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I started sneaking makeup to school in 6th
grade and applying it in the girls' bathroom (along with my grandmother's
rhinestone chandelier earrings—the perfect complement to my Champion
sweatshirts and braces).
Red lipstick was shocking in its power, dramatic in
its effect to take you from blah to glamorous. With it, the rest of your makeup
can be minimal. Red lipstick speaks for itself and speaks volumes about the
woman who wears it. This is not someone who wants to fade into the background—it's for those of us who are confident and those of us who need a little
I wore my favorite shade on a daily basis and didn't
wait for a special occasion to swipe it on—but many special occasions started
with the application of this powerful cosmetic. My tube of Red Drama traveled
with me from the bike paths of Appalachia to the streets of Milan. There was
no occasion too casual or too formal for me to rock a red lip.
As a necessity, there were plenty of sartorial choices
I had to reconsider now that I had kids. For one thing, wearing anything dry
clean only, at least when I was around them, was now off-limits. Same for
wearing white. It didn't matter if it was before or after Labor Day—my little
guy and gal were drooling, vomiting and pawing at me with sticky fingers. This
set of circumstances did not make a great case for wearing anything that wasn't easily wiped clean with a wet sponge.
I traded in a purse for a diaper bag—it was just
easier to shove all my crap in there. I already had to keep track of two babies. Two bags? No way.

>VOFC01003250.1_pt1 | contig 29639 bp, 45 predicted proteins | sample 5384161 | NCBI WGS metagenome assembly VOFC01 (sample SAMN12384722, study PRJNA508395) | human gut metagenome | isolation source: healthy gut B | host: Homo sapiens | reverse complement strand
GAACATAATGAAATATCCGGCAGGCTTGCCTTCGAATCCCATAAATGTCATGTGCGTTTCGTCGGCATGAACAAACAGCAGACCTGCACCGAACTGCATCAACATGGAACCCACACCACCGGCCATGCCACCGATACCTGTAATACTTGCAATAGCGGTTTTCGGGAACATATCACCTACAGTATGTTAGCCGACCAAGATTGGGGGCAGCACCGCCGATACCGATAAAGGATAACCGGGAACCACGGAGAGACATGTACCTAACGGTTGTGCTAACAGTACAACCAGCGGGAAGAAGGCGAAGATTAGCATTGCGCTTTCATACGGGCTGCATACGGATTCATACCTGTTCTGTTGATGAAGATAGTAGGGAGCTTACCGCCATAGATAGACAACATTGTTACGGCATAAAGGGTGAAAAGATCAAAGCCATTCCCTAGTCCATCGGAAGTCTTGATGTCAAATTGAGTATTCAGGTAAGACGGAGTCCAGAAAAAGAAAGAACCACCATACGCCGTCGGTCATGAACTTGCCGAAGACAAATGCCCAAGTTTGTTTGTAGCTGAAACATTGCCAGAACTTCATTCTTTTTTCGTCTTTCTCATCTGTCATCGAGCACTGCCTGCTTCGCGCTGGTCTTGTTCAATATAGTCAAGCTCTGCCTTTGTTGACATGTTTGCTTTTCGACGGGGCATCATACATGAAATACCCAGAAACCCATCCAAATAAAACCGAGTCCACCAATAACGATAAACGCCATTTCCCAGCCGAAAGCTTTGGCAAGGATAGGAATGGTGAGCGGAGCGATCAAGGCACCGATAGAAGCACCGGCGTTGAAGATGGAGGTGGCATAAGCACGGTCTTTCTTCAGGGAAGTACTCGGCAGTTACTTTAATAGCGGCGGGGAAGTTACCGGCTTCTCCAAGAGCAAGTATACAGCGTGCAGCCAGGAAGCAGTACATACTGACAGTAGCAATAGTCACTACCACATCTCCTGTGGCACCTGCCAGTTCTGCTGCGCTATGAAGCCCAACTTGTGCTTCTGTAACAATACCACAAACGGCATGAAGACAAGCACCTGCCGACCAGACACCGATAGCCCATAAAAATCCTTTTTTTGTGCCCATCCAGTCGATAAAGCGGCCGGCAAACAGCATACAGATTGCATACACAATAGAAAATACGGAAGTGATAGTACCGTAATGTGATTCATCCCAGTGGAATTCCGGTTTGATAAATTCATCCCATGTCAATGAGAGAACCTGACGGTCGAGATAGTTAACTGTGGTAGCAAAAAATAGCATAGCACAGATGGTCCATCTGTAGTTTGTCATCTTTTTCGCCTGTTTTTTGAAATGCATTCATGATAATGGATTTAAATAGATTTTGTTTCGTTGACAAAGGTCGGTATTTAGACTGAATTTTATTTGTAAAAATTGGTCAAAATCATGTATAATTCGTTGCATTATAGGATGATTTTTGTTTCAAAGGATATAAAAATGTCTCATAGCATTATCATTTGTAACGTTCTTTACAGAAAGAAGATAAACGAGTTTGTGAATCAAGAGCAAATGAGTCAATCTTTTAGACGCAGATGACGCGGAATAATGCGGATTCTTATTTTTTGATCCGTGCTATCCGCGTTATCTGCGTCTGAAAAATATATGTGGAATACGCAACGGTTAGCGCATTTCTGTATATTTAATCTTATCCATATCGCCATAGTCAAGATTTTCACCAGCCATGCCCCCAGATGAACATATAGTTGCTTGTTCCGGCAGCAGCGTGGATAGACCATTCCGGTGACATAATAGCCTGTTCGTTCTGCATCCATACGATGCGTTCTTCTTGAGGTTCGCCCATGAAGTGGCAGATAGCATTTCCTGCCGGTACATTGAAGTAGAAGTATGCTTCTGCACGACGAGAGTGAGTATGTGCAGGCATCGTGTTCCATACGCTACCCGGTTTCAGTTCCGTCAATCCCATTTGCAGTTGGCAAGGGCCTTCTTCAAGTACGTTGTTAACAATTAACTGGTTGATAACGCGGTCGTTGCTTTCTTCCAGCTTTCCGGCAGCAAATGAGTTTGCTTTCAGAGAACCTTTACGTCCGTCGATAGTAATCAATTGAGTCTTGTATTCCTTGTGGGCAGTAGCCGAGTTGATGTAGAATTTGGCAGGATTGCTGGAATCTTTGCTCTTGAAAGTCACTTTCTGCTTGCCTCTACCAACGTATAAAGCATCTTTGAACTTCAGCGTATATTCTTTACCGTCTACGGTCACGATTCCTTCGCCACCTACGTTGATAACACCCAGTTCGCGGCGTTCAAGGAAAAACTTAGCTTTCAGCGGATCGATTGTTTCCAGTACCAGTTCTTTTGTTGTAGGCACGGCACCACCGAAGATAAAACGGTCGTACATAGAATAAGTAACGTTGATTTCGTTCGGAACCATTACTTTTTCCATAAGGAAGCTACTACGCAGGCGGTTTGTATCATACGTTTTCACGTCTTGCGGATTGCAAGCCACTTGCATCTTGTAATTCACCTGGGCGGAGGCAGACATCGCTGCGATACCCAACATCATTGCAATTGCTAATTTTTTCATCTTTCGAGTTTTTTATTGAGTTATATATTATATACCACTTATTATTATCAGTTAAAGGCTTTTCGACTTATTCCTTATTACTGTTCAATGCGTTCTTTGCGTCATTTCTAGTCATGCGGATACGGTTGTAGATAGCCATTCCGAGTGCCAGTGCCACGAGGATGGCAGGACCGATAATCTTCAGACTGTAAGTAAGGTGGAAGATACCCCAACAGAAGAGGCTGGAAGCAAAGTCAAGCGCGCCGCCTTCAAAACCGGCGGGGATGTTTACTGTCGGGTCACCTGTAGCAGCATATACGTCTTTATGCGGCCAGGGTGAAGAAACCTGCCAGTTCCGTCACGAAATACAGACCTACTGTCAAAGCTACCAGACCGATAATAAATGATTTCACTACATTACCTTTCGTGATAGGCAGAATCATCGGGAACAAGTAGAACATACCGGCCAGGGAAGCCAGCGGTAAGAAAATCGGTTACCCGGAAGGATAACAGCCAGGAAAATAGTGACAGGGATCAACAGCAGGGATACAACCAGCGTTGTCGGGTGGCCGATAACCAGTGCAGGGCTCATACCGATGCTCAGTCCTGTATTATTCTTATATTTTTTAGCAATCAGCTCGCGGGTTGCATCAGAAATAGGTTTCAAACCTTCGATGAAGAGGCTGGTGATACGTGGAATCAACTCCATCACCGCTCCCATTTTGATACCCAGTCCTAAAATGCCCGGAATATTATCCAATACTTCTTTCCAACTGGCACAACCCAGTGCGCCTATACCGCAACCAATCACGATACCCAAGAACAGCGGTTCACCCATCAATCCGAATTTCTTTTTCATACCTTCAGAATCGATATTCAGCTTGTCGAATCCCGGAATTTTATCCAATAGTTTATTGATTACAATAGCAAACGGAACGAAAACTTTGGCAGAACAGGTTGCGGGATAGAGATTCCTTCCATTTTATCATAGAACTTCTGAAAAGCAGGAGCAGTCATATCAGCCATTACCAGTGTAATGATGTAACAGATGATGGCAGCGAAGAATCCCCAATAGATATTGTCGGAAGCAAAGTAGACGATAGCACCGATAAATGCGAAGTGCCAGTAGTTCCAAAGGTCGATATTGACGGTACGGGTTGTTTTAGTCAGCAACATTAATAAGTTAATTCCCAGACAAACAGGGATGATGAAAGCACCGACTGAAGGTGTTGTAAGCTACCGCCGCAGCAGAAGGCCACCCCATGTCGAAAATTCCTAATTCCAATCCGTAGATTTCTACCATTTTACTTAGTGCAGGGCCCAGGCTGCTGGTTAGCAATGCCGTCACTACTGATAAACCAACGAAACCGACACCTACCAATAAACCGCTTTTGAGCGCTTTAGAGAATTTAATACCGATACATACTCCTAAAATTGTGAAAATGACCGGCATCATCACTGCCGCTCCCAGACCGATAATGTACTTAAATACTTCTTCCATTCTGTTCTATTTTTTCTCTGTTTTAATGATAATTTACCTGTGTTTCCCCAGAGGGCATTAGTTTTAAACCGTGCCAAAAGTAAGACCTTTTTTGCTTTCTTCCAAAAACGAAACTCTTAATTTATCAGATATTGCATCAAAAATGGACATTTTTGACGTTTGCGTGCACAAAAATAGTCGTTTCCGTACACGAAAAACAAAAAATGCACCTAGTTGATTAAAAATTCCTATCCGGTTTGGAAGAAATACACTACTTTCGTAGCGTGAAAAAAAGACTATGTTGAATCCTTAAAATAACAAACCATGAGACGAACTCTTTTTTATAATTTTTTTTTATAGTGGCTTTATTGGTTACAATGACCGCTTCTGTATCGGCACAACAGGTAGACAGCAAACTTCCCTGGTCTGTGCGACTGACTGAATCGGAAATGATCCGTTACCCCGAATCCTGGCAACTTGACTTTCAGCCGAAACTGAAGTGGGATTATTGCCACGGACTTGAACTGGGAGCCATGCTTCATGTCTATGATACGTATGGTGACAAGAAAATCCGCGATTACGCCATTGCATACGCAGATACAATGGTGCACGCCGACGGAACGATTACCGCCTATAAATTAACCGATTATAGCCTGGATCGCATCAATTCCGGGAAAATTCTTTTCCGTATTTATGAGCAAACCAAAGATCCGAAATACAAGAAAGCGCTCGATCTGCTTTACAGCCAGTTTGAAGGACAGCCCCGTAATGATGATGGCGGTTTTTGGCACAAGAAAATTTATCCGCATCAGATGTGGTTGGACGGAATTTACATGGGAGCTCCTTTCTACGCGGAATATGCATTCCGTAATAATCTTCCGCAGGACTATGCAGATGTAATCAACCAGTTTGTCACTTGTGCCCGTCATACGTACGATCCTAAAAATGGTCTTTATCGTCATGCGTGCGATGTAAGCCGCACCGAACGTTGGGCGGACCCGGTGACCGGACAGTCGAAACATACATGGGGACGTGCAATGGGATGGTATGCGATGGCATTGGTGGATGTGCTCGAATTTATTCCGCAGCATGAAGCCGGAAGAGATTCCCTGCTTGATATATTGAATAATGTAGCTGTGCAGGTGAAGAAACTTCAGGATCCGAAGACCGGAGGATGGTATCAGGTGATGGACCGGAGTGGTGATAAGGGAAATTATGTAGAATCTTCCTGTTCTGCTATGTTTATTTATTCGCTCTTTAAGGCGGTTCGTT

Holding my daughter, she reached out her finger toward my painted lips—and started to giggle and smile.
And while I didn't totally give up heels, I now began to
consider a shoe's comfort ahead of its beauty. (Hobbling around in 4-inch heels
like a newborn foal, while pushing a double stroller, doesn't make for fun
But the hardest adjustment of all was giving up my Red
I felt naked without it but suddenly it made no sense. I probably
kissed my babies 100 times a day—times two—and I didn't want to cover their
perfect, blemish-free cheeks with makeup. So I compromised and switched to cherry
This was okay for a while. But then twins started getting
older, and, while I never stopped kissing them like mad every time I saw them, I
decided it was time to bring back some of the old me.
Red lipstick isn't practical for my lifestyle, but it is
part of my identity. So with some trepidation, on a random Tuesday morning, I channeled
my inner 1940s screen siren and got ready to take the twins to the park.
And then something wonderful happened. Holding my
daughter, she reached out her finger toward my painted lips—and started to
giggle and smile. I already knew she was a girly girl; she loved to inspect
her grandma's jewelry and our babysitter's manicured nails. But at that moment, she was truly delighted by mommy's vibrant smile. It was then that I realized
that something that got this type of reaction was in no way incongruous with